Also, it’s important to remember that this work was completed in 1979, well before more nuanced conversations about topics like intersecting identities and transgender visibility took place. As a physical installation, it’s a static piece (i.e. changes can't be made it to it).
But you bring up an important conversation that should be happening, and thankfully the Sackler Center's special exhibitions continually try to fill that gap and engage in contemporary discussions about gender and identity. The curators strive for a wider definition of feminist art and also regularly bring living artists into conversation with the Dinner Party as a way to bring LBGTQI artists to the table (pun intended).
Who sculpted Mary?
That sculpture of Mary Madgalene is by Richard Greenough, an American sculptor of the 1800s. Greenough had a studio in Italy and he was very familiar with sculpture of the classical era, the Renaissance, and the Baroque.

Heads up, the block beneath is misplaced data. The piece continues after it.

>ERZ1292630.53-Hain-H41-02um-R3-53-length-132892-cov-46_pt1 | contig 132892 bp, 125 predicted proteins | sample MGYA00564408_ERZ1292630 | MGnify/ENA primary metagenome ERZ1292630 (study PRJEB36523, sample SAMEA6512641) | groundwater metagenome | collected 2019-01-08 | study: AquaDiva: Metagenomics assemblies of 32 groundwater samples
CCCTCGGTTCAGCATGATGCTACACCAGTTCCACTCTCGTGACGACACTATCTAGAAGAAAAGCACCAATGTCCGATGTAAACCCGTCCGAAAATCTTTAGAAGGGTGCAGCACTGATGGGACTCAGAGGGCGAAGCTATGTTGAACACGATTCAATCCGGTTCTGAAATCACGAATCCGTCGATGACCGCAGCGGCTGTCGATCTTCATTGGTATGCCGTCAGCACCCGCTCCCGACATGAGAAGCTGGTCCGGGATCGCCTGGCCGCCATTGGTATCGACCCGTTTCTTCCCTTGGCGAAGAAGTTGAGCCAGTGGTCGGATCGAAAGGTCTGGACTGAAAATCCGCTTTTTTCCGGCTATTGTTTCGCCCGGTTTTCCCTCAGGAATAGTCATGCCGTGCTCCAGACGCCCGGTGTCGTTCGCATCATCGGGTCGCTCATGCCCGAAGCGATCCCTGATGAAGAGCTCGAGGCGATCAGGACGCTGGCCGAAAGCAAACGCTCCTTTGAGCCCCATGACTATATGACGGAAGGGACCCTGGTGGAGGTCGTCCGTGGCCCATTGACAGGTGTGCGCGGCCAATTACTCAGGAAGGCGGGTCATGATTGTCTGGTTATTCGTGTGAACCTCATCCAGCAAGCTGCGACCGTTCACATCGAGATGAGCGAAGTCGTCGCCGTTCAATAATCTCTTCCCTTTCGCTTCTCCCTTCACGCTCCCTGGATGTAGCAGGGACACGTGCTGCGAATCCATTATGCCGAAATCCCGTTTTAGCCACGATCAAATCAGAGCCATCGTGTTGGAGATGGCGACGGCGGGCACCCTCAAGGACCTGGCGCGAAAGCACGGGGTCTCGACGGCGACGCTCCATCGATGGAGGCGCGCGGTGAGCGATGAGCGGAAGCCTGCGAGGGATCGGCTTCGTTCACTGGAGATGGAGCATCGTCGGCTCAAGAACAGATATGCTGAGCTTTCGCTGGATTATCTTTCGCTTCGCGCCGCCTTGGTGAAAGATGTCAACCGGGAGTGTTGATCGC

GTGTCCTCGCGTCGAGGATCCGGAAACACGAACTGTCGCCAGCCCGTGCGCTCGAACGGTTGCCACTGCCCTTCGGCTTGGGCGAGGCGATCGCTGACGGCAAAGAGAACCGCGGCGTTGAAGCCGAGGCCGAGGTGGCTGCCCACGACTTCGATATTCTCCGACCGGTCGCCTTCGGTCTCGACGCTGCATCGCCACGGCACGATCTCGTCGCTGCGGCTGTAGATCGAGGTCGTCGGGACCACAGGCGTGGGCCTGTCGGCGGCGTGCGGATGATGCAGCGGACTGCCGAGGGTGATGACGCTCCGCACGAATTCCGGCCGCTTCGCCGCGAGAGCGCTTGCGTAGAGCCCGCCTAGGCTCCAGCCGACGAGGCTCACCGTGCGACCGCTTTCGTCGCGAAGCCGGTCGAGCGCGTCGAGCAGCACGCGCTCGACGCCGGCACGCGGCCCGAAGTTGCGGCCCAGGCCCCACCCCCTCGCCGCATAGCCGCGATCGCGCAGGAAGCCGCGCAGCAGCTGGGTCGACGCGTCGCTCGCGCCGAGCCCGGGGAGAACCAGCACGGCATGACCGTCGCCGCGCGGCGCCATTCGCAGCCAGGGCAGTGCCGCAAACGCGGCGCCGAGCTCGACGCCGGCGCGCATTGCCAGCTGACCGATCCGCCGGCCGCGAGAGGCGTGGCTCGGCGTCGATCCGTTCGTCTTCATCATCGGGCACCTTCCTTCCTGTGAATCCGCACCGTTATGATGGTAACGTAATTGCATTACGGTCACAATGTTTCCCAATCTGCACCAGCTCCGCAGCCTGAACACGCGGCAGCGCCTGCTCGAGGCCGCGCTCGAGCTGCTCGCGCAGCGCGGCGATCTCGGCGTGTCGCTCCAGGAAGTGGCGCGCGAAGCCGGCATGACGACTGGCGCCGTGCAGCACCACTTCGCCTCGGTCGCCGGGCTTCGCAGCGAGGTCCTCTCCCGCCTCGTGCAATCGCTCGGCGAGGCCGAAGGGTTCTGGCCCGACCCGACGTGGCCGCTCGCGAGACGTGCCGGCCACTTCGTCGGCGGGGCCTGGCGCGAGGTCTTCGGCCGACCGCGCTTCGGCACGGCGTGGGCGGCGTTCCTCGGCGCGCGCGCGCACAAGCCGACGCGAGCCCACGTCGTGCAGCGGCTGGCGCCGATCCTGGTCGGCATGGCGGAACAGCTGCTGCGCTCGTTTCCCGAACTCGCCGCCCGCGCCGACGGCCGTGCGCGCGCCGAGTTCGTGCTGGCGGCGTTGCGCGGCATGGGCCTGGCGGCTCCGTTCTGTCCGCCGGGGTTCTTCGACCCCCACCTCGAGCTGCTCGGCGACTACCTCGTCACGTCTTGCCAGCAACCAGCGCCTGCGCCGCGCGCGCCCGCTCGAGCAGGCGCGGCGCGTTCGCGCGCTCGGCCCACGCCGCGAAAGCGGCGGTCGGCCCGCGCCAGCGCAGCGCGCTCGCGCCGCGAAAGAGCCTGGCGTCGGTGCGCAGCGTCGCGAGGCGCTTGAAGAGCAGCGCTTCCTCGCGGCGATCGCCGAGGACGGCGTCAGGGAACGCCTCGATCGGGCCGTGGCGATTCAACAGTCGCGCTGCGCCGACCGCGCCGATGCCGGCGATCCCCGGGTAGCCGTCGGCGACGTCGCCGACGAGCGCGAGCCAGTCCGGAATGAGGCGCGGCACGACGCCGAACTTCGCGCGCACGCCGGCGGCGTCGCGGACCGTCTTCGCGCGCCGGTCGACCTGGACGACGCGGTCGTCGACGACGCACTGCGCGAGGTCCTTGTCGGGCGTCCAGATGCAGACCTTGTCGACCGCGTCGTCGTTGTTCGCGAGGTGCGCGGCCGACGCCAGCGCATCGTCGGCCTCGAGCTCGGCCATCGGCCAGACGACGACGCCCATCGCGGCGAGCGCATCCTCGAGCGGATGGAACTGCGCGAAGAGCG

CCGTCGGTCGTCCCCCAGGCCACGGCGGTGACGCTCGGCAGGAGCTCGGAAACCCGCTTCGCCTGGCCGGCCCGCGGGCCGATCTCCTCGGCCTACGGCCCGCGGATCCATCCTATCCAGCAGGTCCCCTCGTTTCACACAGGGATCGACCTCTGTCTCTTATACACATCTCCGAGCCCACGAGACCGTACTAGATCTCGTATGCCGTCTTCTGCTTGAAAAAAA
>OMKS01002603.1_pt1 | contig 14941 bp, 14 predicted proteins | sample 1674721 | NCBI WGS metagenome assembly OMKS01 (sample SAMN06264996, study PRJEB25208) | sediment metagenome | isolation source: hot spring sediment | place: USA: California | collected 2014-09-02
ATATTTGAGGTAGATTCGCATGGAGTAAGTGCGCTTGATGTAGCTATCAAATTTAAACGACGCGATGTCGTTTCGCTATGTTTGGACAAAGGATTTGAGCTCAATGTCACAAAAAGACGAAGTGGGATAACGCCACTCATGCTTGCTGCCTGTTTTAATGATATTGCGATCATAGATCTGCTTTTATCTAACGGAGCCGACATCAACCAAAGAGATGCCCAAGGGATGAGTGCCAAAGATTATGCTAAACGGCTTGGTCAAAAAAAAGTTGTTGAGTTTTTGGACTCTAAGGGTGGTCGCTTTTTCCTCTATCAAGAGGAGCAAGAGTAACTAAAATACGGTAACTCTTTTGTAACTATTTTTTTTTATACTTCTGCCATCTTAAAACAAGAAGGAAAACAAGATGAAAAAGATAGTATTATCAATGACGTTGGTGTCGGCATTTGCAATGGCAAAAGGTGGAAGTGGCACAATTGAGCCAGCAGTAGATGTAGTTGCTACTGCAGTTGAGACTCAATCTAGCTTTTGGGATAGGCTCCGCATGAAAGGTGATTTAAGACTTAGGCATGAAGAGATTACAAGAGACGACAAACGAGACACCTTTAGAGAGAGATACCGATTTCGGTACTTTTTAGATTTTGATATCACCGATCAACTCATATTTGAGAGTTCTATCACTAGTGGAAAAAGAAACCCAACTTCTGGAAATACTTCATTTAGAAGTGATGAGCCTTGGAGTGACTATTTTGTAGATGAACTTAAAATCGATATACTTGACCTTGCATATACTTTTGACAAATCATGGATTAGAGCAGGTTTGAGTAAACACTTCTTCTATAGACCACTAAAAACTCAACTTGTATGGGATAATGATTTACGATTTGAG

Who did this sculpture? I really like it!
That is by Frederick MacMonnies and it's titled "Bacchante". The original version is bronze (about the same size). MacMonnies made it for his friend Charles F McKim, a famous architect who had just designed the building for the Boston Public Library. McKim wanted to place it in the central courtyard of the Library but many Bostonians objected, and it was rejected. They thought it was indecent that it showed drunkenness and that its nudity was also inappropriate.
Are the panels specific allegories or tales? Or are they just archetypes?
We have been doing research on that clock, but haven't been able to identify exactly which allegories are happening.
We do know that the artist spent most of his life in Ulm, Germany, so one avenue that we are exploring is the possibility that they may represent stories from the German folklore or history (although some visitors think they may be biblical scenes).
What is this?
This is the dining room of a plantation house from the late 18th-early 19th century.
The house originally stood in Summerville, South Carolina and an interesting fact about this period room is that when First Lady Jacqueline Kennedy was renovating the White House, she was inspired by this style of decor. The style of furniture is "Chippendale."